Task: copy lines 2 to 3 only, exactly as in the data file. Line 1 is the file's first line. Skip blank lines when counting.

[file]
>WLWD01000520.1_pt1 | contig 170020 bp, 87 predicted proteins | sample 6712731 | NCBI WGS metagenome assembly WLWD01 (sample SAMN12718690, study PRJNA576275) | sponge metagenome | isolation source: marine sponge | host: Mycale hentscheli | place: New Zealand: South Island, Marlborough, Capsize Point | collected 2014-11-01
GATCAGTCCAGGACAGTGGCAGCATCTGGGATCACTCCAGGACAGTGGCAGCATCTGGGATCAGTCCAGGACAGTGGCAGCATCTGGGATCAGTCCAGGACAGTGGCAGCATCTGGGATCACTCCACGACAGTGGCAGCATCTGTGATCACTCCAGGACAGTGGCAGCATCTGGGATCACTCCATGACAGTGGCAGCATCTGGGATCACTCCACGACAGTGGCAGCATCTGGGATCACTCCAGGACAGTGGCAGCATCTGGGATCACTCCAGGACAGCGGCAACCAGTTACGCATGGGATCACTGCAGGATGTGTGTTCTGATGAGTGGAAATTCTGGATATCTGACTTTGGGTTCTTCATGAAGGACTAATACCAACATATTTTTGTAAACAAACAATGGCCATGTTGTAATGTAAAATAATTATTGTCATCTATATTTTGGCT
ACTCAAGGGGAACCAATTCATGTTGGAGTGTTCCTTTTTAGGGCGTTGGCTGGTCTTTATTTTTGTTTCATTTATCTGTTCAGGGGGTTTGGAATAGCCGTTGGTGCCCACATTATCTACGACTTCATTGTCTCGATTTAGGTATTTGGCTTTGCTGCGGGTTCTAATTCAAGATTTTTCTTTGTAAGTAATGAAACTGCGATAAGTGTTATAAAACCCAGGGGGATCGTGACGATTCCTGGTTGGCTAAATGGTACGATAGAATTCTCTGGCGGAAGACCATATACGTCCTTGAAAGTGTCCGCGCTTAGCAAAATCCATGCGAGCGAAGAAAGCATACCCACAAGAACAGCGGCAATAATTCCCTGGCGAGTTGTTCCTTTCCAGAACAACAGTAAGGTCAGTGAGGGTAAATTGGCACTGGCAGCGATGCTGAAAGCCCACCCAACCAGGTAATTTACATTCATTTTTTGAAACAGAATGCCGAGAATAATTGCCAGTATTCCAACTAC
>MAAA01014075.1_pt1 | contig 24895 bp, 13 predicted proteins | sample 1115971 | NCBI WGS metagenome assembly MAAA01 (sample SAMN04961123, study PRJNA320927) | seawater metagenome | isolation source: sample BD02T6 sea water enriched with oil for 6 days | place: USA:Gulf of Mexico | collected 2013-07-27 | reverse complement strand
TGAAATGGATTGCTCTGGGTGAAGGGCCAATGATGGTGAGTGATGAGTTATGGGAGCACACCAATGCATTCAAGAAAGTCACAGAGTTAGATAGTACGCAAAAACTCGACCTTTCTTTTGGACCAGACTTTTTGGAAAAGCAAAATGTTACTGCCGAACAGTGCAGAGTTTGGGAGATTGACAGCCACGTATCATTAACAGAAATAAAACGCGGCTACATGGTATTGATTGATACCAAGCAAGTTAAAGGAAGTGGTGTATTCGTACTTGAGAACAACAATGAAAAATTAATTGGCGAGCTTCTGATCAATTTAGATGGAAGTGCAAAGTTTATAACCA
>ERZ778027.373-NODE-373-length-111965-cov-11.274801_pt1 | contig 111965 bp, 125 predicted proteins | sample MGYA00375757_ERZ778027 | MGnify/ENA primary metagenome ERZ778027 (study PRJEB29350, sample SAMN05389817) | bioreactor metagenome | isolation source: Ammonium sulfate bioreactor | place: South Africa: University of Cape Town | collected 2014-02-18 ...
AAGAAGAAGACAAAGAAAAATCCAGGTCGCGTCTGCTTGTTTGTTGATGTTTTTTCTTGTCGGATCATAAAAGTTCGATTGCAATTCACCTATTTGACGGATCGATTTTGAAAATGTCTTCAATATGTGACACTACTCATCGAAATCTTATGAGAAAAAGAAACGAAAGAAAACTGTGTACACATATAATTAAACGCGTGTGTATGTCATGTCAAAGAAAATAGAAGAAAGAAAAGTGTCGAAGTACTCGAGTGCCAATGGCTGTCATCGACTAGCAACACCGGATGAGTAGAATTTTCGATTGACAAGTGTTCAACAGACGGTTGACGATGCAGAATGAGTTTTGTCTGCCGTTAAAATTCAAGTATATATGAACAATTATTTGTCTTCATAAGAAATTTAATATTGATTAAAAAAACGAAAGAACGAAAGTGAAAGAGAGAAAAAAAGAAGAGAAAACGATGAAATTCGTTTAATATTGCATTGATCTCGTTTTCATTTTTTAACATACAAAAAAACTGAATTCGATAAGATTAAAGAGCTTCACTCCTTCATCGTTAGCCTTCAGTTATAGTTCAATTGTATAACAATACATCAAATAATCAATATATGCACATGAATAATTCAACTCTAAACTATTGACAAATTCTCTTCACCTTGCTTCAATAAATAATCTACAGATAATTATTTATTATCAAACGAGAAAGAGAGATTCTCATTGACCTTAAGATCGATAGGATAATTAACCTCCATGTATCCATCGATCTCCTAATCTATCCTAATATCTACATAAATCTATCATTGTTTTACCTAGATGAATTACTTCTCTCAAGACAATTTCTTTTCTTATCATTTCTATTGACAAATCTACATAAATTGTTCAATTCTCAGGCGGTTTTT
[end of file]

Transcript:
GATCAGTCCAGGACAGTGGCAGCATCTGGGATCACTCCAGGACAGTGGCAGCATCTGGGATCAGTCCAGGACAGTGGCAGCATCTGGGATCAGTCCAGGACAGTGGCAGCATCTGGGATCACTCCACGACAGTGGCAGCATCTGTGATCACTCCAGGACAGTGGCAGCATCTGGGATCACTCCATGACAGTGGCAGCATCTGGGATCACTCCACGACAGTGGCAGCATCTGGGATCACTCCAGGACAGTGGCAGCATCTGGGATCACTCCAGGACAGCGGCAACCAGTTACGCATGGGATCACTGCAGGATGTGTGTTCTGATGAGTGGAAATTCTGGATATCTGACTTTGGGTTCTTCATGAAGGACTAATACCAACATATTTTTGTAAACAAACAATGGCCATGTTGTAATGTAAAATAATTATTGTCATCTATATTTTGGCT
ACTCAAGGGGAACCAATTCATGTTGGAGTGTTCCTTTTTAGGGCGTTGGCTGGTCTTTATTTTTGTTTCATTTATCTGTTCAGGGGGTTTGGAATAGCCGTTGGTGCCCACATTATCTACGACTTCATTGTCTCGATTTAGGTATTTGGCTTTGCTGCGGGTTCTAATTCAAGATTTTTCTTTGTAAGTAATGAAACTGCGATAAGTGTTATAAAACCCAGGGGGATCGTGACGATTCCTGGTTGGCTAAATGGTACGATAGAATTCTCTGGCGGAAGACCATATACGTCCTTGAAAGTGTCCGCGCTTAGCAAAATCCATGCGAGCGAAGAAAGCATACCCACAAGAACAGCGGCAATAATTCCCTGGCGAGTTGTTCCTTTCCAGAACAACAGTAAGGTCAGTGAGGGTAAATTGGCACTGGCAGCGATGCTGAAAGCCCACCCAACCAGGTAATTTACATTCATTTTTTGAAACAGAATGCCGAGAATAATTGCCAGTATTCCAACTAC